Term Life

Life Insurance Comparison Chart Term insurance the most straight-forward and least expensive type of life insurance.

Policy Length

One of the main things to remember about term insurance is that it is only active for a set period of time – the term. Available term lengths are from 1 year to 30 years. Terms are usually available in increments of 5 years (5, 10, 15, etc.). At the end of a classic term policy, if no benefit is paid out, the policy ends.

If a policy is not renewable, the insured can apply for a new policy once the current one ends. In this scenario, the premiums on the new policy are usually much higher than they originally were. With non-renewable policies, the health of the insured is assessed at the time of each new application.

Renewable policies. At the end of the term, a renewable policy can continue for a new term (sometimes multiple additional terms). The premiums are then adjusted based on the insured’s age at the time of the renewal – despite any changes to the insured’s health since the start of the policy.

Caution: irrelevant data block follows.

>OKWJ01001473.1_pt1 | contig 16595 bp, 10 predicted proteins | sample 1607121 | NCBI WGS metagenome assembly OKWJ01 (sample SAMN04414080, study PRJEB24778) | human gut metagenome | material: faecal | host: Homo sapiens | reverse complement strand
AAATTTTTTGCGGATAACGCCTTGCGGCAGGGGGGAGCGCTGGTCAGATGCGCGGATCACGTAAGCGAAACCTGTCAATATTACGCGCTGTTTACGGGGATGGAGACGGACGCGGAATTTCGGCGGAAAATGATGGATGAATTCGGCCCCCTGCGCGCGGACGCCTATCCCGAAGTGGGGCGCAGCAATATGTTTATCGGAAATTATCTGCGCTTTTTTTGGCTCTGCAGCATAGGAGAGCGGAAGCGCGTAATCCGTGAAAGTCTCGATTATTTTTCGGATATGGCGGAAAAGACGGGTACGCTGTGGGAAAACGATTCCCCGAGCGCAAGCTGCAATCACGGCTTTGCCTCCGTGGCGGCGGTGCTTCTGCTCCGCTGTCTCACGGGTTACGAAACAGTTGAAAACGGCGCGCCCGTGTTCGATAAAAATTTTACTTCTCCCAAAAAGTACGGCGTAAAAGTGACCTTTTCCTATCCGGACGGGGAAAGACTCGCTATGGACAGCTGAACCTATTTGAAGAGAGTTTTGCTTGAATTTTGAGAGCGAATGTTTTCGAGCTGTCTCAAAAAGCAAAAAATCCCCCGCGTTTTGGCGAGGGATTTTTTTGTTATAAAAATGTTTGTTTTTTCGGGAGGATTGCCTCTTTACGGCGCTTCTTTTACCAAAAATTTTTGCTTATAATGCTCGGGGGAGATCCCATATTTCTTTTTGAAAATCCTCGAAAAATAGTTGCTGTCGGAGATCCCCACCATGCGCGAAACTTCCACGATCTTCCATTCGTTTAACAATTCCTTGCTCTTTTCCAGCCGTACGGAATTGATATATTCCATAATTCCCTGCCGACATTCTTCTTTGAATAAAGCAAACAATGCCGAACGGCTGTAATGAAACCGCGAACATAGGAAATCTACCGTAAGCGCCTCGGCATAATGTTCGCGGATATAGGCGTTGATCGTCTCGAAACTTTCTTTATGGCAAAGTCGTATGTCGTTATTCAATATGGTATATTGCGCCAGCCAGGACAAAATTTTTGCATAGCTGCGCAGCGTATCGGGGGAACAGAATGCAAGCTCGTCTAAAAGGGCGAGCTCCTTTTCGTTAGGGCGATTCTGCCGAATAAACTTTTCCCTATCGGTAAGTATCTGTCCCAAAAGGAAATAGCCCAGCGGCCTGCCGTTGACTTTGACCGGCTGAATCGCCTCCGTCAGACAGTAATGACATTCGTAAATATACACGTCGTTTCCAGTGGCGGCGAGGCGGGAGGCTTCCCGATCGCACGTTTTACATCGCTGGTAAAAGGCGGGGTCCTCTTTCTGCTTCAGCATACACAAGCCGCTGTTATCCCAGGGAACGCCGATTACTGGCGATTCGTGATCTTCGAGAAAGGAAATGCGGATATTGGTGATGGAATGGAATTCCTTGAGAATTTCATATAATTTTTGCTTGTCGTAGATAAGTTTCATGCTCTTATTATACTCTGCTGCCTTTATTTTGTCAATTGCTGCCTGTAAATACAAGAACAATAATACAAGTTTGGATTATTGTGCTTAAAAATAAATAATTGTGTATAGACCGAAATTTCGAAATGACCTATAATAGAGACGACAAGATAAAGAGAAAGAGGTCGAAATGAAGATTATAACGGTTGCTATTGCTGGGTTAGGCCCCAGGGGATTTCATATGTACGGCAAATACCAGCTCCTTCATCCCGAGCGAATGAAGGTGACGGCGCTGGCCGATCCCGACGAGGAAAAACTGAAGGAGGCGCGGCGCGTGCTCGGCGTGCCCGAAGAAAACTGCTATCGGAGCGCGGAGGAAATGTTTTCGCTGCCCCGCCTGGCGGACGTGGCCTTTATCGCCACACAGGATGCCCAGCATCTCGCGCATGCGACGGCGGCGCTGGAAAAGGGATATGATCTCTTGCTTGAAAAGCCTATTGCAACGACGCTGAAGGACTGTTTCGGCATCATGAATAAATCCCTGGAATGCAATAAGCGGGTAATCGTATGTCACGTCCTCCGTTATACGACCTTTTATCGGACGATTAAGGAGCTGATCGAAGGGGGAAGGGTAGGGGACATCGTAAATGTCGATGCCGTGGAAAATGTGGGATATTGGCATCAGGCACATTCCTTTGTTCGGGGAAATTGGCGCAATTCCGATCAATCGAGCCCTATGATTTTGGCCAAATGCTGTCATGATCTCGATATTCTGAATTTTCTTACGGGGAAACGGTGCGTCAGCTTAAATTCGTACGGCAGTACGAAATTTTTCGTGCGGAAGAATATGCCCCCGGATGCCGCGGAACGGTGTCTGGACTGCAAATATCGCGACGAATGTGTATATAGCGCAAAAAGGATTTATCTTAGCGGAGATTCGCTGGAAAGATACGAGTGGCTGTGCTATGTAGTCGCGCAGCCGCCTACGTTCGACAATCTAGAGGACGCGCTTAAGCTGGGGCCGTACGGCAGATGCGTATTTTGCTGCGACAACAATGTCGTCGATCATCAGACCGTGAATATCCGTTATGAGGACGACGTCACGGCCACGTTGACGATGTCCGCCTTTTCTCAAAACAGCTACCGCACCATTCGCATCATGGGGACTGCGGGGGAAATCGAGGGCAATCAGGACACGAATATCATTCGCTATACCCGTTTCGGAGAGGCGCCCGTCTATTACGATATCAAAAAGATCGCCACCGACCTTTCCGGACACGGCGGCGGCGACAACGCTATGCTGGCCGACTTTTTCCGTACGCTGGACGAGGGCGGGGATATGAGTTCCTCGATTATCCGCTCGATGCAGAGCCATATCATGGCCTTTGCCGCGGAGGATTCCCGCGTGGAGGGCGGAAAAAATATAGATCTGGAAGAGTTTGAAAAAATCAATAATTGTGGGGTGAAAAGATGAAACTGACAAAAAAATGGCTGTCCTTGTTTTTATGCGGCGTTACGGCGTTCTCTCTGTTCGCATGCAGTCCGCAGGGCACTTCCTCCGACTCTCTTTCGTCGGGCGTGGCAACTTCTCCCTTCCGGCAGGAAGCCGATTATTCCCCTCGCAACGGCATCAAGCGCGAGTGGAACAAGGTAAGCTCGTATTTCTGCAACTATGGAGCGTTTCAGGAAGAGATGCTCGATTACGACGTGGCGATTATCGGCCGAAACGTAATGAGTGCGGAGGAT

Convertible policies. A convertible policy can be exchanged for a permanent policy by the policy owner. A policy cannot be both renewable and convertible but there is one main similarity between the two. When converting a term policy, any changes in the insured’s health are not taken into account. The new policy is typically issued assuming the risk classification from the original policy.

Cash Value

Simply put, term policies do not accrue a cash value.

Premiums

Premiums on term policies are commonly level and stay the same for the life of the policy. However, in some cases, the premium can increase or decrease.

Increasing and Decreasing Death Benefit

While majority of term policies have a level death benefit for the life of the policy, there are policies available wherein the death benefit slowly decreases or increases throughout the term.

Decreasing Term. On a decreasing term policy, the death benefit slowly decreases throughout the term typically either monthly or annually at a pre-determined rate. However, the premium stays level. This type of policy is commonly utilized to cover the remaining amount owed on a loan by matching the amortization schedule. If the insured dies, the death benefit will cover the remainder of what is owed.

Increasing Term. On an increasing term policy, the death benefit slowly increases over the term at a pre-determined rate. The premium increases as the death benefit increases. While this type of policy is less common, it can be helpful for people who don’t need a lot of coverage now but know they will need more in a few years. These policies also help protect the death benefit against inflation.

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